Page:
All in all, it’s hard to explain what is happening using a rational actor model of policy making. One has to look elsewhere for an explanation.

Glædelig Jul

What nationality is Santa Claus? The answer to that question depends on who owns the North Pole, which is currently a matter of considerable dispute. Every year the North American Aerospace Defense Command (NORAD) tracks Santa’s sleigh as it travels south into Canada from the Arctic. Yet NORAD never dispatches any jets to intercept this obvious breach of Canadian airspace. This presumably reflects the belief that the Pole is Canadian. Indeed, in December 2013 Canadian Foreign Minister John Baird told reporters that, ‘We have asked our officials and scientists to do additional and necessary work to ensure that a submission for the full extent of the continental shelf in the Arctic includes Canada’s claim to the North Pole.’

But Canada is not the only country claiming the Pole. In the past 12 months, journalists, politicians, and academics alike have leapt with zeal on the ‘Russian aggression in the Arctic’ bandwagon, referring often to a 2007 incident when Russian scientists planted a titanium Russian flag on the seabed beneath the North Pole . ‘Russia Is Trying To Bully Their Way Past Canada Into Arctic Sovereignty’, pronounced Vice News in January 2014.  ‘Russia’s aggressive gambit to seize territory in Europe has amplified the need for Canada to fortify its claims to potentially disputed territory in the Arctic’, said Professor Aurel Braun of the University of Toronto in September. ‘Since Mr. Putin returned as President of Russia in 2012, but particularly in the past year, Russian claims to the Arctic have multiplied’, he added.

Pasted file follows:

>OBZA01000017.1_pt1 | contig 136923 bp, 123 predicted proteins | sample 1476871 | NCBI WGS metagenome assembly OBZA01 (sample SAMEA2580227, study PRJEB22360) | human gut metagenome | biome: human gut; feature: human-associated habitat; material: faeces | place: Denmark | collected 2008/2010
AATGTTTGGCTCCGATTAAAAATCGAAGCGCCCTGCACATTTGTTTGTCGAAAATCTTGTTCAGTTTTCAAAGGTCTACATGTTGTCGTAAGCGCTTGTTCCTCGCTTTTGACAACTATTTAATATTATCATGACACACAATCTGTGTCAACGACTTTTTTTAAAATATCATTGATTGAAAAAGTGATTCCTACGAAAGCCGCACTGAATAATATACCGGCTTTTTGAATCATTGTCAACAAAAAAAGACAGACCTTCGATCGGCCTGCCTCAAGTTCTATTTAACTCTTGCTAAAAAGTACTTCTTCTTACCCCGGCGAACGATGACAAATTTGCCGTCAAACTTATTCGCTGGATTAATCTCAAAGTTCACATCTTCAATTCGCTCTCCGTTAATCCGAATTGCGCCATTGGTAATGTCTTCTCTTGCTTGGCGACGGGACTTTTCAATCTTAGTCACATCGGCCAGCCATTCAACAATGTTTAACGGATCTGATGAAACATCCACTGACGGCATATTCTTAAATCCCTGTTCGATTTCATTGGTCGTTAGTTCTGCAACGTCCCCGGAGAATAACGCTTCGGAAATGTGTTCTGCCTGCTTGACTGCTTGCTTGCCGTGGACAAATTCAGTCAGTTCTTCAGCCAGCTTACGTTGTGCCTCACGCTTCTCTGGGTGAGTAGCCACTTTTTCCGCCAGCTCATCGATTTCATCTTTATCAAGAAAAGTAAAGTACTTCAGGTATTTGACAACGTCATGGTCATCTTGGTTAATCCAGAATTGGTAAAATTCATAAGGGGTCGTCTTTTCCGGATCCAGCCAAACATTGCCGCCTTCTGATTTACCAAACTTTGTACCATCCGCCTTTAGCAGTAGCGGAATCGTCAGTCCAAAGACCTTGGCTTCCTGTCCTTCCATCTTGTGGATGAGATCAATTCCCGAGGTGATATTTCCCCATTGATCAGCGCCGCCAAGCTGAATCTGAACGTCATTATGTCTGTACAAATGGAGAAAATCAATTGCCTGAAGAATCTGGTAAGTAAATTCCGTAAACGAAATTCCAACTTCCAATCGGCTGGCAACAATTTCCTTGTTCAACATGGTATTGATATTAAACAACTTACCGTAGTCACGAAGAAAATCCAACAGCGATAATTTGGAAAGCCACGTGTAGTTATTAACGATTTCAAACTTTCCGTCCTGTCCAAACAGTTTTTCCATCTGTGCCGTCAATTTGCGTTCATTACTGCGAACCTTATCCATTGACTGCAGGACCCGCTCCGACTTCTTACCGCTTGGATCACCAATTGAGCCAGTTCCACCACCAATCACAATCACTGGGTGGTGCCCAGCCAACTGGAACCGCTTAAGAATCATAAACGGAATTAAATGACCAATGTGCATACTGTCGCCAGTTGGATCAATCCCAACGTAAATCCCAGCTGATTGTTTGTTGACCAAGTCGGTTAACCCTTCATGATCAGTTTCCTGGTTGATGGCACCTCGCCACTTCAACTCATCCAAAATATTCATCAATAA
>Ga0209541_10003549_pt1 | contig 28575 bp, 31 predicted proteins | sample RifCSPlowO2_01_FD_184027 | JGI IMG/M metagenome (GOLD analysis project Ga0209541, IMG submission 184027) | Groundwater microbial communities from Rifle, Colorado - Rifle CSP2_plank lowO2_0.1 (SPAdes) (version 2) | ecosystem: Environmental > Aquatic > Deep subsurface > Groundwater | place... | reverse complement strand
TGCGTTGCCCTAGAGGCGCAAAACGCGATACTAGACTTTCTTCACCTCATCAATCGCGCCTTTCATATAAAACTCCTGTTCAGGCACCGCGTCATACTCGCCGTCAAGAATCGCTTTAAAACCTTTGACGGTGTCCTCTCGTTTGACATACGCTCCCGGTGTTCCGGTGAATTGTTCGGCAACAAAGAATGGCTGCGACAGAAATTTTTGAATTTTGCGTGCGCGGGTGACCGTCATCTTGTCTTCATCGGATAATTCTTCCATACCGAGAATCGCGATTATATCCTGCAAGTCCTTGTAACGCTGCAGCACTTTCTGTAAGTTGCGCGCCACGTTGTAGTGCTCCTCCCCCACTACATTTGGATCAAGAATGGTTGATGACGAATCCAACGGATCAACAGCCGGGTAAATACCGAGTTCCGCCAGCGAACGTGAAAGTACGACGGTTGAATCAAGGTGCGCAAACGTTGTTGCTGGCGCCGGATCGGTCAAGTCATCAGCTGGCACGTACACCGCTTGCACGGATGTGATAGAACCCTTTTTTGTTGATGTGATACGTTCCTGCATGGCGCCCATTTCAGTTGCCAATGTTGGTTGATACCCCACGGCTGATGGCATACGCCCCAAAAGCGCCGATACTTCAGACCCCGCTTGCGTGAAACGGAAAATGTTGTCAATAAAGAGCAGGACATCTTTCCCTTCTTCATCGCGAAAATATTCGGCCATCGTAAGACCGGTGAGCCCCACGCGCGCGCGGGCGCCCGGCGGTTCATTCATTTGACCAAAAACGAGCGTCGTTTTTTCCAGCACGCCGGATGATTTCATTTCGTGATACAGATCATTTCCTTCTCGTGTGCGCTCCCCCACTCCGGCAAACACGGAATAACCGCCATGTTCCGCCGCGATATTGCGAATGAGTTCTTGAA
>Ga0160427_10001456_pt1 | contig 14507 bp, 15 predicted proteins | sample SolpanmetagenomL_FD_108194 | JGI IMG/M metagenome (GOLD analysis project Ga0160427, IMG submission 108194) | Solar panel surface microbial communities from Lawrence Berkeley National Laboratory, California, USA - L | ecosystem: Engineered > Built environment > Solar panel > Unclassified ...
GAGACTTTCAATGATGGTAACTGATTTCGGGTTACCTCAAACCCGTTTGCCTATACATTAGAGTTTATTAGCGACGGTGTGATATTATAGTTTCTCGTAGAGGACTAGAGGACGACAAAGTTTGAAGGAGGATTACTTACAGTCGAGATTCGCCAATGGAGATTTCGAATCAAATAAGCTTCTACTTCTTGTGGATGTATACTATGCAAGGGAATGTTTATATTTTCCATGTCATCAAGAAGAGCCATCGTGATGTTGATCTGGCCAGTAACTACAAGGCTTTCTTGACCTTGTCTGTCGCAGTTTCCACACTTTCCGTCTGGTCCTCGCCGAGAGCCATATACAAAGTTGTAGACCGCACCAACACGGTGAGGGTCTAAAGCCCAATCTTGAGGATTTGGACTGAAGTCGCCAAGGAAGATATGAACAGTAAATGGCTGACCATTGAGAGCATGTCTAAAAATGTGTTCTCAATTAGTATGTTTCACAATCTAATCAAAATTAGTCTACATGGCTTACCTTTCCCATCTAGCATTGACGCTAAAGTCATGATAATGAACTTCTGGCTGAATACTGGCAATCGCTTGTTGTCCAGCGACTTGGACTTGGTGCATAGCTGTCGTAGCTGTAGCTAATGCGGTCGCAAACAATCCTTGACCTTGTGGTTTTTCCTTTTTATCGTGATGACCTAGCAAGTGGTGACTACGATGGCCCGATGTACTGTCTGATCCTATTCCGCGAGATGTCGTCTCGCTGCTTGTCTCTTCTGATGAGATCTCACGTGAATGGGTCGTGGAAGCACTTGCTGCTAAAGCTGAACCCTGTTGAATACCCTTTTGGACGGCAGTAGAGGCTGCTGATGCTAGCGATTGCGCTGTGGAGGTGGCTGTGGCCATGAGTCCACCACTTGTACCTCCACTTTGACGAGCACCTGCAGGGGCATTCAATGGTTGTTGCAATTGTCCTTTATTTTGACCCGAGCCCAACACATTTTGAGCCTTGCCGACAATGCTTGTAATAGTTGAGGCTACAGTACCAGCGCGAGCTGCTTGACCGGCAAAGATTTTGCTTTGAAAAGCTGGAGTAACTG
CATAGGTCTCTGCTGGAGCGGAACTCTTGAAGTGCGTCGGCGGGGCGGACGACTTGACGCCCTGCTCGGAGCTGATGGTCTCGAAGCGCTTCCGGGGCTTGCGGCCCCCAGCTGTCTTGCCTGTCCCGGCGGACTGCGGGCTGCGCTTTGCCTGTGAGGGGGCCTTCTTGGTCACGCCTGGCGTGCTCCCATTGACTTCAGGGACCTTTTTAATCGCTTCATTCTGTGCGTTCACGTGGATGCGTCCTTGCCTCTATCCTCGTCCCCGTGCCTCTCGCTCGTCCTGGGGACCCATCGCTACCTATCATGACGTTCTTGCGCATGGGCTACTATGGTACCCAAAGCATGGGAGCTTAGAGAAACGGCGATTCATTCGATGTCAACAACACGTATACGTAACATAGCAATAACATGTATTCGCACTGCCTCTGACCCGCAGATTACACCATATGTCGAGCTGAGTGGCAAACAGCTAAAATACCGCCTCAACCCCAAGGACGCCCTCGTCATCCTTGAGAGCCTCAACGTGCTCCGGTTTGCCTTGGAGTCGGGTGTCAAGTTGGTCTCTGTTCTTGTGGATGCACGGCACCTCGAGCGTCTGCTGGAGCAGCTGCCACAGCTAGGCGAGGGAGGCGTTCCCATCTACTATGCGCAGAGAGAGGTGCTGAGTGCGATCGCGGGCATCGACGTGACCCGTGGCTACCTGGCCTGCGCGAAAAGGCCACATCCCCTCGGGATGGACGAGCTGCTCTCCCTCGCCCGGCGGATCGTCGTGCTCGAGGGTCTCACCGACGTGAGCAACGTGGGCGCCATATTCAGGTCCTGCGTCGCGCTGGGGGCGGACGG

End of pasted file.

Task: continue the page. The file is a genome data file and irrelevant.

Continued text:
In fact, claims to Arctic waters are being determined by a well-established legal procedure, in which countries present scientific evidence to the commission established under the United Nations Convention on the Law of the Sea. Making claims under this procedure is not evidence of any form of aggression. Furthermore, Russia has entirely followed this procedure. The Canadian government, by contrast, hasn’t, as shown by Baird’s statement staking a claim to the North Pole despite a total lack of evidence that the Canadian continental shelf extends that far. As James Manicom, a research fellow at the Centre for International Governance Innovation, put it: ‘I don’t think the prime minister, and the Prime Minister’s Office, are literate in deep-sea geology. So if they decided it was important to claim the seabed underneath the North Pole, then they have interfered with an otherwise pretty clear scientific process.’